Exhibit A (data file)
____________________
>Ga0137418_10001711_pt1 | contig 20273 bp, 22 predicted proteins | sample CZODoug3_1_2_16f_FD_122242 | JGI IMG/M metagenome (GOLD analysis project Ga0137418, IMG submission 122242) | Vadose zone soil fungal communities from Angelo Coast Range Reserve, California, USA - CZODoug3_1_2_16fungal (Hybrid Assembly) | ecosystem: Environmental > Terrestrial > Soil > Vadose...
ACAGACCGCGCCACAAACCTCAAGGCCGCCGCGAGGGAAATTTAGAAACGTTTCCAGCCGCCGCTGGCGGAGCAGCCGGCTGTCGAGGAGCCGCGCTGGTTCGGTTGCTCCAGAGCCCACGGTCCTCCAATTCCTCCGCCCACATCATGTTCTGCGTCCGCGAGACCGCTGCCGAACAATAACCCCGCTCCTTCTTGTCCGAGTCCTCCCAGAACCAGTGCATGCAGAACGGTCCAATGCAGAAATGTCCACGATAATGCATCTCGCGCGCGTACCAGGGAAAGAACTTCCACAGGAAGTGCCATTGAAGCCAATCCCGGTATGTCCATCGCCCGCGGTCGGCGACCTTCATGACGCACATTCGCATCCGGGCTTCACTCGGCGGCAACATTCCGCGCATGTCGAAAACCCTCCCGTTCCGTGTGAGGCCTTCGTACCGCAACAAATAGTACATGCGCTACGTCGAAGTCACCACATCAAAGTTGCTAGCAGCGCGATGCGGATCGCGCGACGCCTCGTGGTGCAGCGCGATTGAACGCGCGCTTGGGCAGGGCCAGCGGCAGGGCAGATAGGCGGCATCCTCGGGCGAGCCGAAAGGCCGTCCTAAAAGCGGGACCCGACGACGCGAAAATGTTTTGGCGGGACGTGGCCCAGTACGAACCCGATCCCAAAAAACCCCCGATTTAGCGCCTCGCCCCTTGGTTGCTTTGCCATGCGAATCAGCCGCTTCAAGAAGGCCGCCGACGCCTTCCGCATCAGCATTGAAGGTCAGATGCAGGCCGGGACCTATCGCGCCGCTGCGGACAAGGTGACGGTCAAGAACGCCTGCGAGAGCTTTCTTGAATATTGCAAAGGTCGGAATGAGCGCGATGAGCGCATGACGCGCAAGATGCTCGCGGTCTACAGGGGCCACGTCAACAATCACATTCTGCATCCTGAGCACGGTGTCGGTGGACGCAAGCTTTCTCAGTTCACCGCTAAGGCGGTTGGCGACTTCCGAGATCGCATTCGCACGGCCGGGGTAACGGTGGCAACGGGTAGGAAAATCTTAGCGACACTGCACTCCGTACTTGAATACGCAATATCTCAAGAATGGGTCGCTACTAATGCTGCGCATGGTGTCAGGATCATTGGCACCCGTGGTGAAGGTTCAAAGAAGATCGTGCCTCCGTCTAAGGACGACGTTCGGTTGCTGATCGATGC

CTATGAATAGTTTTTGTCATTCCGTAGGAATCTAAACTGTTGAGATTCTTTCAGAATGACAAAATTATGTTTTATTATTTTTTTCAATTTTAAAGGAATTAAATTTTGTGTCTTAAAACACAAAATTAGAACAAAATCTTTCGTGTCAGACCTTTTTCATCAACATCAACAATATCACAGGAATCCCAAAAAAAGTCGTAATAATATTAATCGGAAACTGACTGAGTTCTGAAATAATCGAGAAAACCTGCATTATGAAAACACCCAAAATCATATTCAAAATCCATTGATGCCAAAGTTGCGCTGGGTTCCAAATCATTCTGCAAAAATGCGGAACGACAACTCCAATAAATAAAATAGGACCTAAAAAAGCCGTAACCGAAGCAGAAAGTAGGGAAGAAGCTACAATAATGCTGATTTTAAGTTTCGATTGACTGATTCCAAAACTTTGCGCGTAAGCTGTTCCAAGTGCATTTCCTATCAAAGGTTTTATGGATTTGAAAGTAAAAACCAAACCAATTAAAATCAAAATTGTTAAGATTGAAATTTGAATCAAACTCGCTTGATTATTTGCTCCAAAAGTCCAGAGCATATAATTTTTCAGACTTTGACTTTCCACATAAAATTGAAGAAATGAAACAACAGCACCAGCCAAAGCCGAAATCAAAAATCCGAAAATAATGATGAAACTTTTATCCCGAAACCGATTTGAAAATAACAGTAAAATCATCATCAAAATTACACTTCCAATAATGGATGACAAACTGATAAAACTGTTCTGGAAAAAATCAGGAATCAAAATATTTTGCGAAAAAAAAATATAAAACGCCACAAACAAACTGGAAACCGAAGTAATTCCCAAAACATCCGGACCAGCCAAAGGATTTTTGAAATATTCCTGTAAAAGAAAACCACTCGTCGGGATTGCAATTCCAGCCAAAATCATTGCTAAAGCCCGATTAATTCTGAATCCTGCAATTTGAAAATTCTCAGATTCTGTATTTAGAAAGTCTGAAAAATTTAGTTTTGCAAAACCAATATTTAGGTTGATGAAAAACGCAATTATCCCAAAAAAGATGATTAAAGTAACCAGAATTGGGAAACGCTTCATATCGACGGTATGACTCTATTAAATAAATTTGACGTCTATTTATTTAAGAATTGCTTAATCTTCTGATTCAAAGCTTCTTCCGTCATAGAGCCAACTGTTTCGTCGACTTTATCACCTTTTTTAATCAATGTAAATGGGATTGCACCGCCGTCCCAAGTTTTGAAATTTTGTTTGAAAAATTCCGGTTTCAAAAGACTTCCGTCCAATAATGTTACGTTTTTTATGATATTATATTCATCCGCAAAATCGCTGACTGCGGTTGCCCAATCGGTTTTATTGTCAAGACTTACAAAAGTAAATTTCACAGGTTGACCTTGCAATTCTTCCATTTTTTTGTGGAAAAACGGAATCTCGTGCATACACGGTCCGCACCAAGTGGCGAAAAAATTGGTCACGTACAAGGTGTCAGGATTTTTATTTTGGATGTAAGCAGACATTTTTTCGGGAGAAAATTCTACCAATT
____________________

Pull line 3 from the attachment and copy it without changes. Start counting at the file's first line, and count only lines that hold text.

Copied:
CTATGAATAGTTTTTGTCATTCCGTAGGAATCTAAACTGTTGAGATTCTTTCAGAATGACAAAATTATGTTTTATTATTTTTTTCAATTTTAAAGGAATTAAATTTTGTGTCTTAAAACACAAAATTAGAACAAAATCTTTCGTGTCAGACCTTTTTCATCAACATCAACAATATCACAGGAATCCCAAAAAAAGTCGTAATAATATTAATCGGAAACTGACTGAGTTCTGAAATAATCGAGAAAACCTGCATTATGAAAACACCCAAAATCATATTCAAAATCCATTGATGCCAAAGTTGCGCTGGGTTCCAAATCATTCTGCAAAAATGCGGAACGACAACTCCAATAAATAAAATAGGACCTAAAAAAGCCGTAACCGAAGCAGAAAGTAGGGAAGAAGCTACAATAATGCTGATTTTAAGTTTCGATTGACTGATTCCAAAACTTTGCGCGTAAGCTGTTCCAAGTGCATTTCCTATCAAAGGTTTTATGGATTTGAAAGTAAAAACCAAACCAATTAAAATCAAAATTGTTAAGATTGAAATTTGAATCAAACTCGCTTGATTATTTGCTCCAAAAGTCCAGAGCATATAATTTTTCAGACTTTGACTTTCCACATAAAATTGAAGAAATGAAACAACAGCACCAGCCAAAGCCGAAATCAAAAATCCGAAAATAATGATGAAACTTTTATCCCGAAACCGATTTGAAAATAACAGTAAAATCATCATCAAAATTACACTTCCAATAATGGATGACAAACTGATAAAACTGTTCTGGAAAAAATCAGGAATCAAAATATTTTGCGAAAAAAAAATATAAAACGCCACAAACAAACTGGAAACCGAAGTAATTCCCAAAACATCCGGACCAGCCAAAGGATTTTTGAAATATTCCTGTAAAAGAAAACCACTCGTCGGGATTGCAATTCCAGCCAAAATCATTGCTAAAGCCCGATTAATTCTGAATCCTGCAATTTGAAAATTCTCAGATTCTGTATTTAGAAAGTCTGAAAAATTTAGTTTTGCAAAACCAATATTTAGGTTGATGAAAAACGCAATTATCCCAAAAAAGATGATTAAAGTAACCAGAATTGGGAAACGCTTCATATCGACGGTATGACTCTATTAAATAAATTTGACGTCTATTTATTTAAGAATTGCTTAATCTTCTGATTCAAAGCTTCTTCCGTCATAGAGCCAACTGTTTCGTCGACTTTATCACCTTTTTTAATCAATGTAAATGGGATTGCACCGCCGTCCCAAGTTTTGAAATTTTGTTTGAAAAATTCCGGTTTCAAAAGACTTCCGTCCAATAATGTTACGTTTTTTATGATATTATATTCATCCGCAAAATCGCTGACTGCGGTTGCCCAATCGGTTTTATTGTCAAGACTTACAAAAGTAAATTTCACAGGTTGACCTTGCAATTCTTCCATTTTTTTGTGGAAAAACGGAATCTCGTGCATACACGGTCCGCACCAAGTGGCGAAAAAATTGGTCACGTACAAGGTGTCAGGATTTTTATTTTGGATGTAAGCAGACATTTTTTCGGGAGAAAATTCTACCAATT